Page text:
Consider the experience of another German-speaking writer, one of Grass’s rough contemporaries. Paul Celan was a poet from the Romanian city of Czernowitz. Czernowitz, once a part of the Austro-Hungarian Empire, was home to a large community of German-speaking Jews that was almost entirely wiped out during the Holocaust. Celan managed to survive (though his parents and many of his relatives did not), and after the war he fled his hometown, moving first to Vienna, later to Paris.
Along the way Celan came up with a dense poetic idiom that constituted his response to the radical civilizational challenge posed by the Holocaust. Writing in the same language used by those who had destroyed his world, Celan crafted verses that came right up to the edge of intelligibility, testing notions of language and meaning.
Like Grass and several other leading writers of their generation, Celan was invited to participate in a series of literary get-togethers known as the “Group of 47.” But it was clear from the start that Celan didn’t fit in. His work was shocking, fragmented, obscure — all qualities rejected by most of the group’s members, who, like Grass, gave primacy to a left-leaning political consciousness. John Felstiner, Celan’s biographer, notes that some in the group denounced his work as “not engagé, ununderstandable.” When Celan recited his verses in a psalmodic singsong — “straight out of a synagogue,” as one of them sniffed — they wrote him off as outmoded, mystical, out of step with the times.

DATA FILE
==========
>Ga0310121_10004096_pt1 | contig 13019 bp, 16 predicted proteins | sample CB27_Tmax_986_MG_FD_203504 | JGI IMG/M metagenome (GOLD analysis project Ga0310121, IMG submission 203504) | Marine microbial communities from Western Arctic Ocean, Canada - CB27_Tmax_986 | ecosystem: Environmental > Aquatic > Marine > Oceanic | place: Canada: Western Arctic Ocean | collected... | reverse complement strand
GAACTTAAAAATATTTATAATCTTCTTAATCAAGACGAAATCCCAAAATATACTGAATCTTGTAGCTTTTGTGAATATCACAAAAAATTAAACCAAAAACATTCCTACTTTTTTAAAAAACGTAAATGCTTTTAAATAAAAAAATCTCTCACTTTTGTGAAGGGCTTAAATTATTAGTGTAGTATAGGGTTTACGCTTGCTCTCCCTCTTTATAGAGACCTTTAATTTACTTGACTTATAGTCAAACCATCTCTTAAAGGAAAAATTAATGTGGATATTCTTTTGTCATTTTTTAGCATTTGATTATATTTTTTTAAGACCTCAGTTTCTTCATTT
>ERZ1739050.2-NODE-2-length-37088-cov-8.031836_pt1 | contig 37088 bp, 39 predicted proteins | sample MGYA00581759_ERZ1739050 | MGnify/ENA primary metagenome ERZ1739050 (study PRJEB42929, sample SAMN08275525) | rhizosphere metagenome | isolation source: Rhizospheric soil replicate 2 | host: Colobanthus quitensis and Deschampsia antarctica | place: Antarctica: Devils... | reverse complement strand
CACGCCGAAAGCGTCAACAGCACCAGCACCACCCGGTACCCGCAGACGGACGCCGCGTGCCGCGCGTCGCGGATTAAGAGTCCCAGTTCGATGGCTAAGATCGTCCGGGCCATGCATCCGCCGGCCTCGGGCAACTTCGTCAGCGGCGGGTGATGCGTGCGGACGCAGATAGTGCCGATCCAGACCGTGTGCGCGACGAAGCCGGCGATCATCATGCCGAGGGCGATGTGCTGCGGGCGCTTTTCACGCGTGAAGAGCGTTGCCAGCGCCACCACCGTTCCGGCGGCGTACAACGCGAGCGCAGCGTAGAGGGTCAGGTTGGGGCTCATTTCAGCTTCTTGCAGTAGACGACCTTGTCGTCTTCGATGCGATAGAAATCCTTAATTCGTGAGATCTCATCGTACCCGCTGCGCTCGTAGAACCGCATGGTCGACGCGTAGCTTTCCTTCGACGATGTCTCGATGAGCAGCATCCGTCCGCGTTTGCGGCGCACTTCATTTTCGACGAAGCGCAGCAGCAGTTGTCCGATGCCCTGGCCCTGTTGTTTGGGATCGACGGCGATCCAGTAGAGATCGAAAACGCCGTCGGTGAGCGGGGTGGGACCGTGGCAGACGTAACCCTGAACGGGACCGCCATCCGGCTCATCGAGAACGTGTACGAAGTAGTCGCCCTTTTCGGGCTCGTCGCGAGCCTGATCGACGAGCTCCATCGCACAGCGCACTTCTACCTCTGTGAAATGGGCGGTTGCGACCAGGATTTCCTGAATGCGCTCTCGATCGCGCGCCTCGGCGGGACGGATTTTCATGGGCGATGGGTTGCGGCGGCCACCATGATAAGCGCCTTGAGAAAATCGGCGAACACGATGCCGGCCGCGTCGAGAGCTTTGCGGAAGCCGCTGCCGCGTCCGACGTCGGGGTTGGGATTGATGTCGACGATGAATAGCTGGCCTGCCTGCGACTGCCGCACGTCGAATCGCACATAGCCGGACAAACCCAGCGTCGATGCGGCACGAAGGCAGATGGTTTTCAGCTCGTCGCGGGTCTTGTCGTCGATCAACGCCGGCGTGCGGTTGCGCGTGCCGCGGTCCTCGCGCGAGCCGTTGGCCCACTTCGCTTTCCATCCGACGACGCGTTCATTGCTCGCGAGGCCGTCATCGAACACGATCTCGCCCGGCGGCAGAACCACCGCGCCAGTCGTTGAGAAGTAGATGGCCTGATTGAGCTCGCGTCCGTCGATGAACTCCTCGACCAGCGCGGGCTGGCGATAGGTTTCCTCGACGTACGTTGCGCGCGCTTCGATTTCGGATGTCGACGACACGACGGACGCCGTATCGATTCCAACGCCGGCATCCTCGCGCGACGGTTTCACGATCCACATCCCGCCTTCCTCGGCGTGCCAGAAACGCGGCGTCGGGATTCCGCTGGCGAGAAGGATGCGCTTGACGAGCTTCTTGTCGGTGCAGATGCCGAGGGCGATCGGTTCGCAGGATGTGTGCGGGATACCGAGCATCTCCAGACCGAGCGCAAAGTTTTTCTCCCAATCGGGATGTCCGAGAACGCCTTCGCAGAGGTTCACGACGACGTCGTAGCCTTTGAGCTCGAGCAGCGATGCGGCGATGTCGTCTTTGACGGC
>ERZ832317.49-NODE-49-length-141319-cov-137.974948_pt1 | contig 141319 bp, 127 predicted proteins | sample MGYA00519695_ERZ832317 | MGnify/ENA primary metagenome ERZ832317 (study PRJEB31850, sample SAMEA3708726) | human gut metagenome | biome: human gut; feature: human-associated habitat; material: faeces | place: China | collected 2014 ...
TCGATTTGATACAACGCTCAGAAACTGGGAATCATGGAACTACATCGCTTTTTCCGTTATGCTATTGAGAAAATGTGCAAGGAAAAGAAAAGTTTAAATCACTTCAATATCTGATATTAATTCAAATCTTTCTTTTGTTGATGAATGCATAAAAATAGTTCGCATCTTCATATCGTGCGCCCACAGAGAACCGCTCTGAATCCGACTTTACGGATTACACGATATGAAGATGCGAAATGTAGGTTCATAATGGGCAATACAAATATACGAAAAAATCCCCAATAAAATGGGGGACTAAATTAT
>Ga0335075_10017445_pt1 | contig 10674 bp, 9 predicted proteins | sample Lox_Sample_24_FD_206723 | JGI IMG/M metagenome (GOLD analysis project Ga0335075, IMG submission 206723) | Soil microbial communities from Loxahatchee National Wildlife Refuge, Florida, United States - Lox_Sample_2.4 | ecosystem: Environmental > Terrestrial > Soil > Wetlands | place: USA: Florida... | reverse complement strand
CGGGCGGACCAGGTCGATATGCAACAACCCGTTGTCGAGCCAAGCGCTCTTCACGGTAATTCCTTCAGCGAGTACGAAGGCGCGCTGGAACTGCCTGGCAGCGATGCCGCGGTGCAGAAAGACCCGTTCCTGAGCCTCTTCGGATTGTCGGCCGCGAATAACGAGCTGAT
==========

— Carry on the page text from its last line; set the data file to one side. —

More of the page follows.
For Grass and his ilk, it was all too easy to dismiss Celan as an adherent of “pure poetry,” the naïve opposite of a properly political writer. But this is a false dichotomy. Celan’s poems, as Felstiner noted, “harbored plenty of fantastic imagery and verbal music,” but criticism that saw them only in these terms “disengaged them from their basis in exile, loss, and mass death.” You can’t get more political than that.
Yes, artists are members of the body politic. But they have other responsibilities, too. We need them to rummage around in odd realms of the mind and spirit, to push back the frontiers of the imagination. This is a quest that may well include involvement in political causes or controversies. But artists should have the freedom to pursue the creative impulse wherever it takes them, without regard to social niceties or, indeed, political constraints. Some of Celan’s contemporaries didn’t get what he was doing at the time; to them his poetry seemed disconnected or irrelevant. Others fully understood its power.
This is why it’s vital that society should defend the principle of artistic autonomy, even when it’s not entirely clear where the artists are going to go with it. (And this why it also seems a bit beside the point to denounce writers like Grass solely on political grounds.)
One thing is for sure, though: No one ever achieved great art just because they had the right political attitude. In the case of Grass, there’s a strong argument to be made that the quality of his literary prosecution moved in inverse proportion to the intensity of his political engagement. Perhaps he wanted it that way — but I’m inclined to doubt it. If anything, Günter Grass will probably be remembered as a writer of considerable talent whose politics often got in the way. It’s by his art, for better or for worse, that later generations will judge him.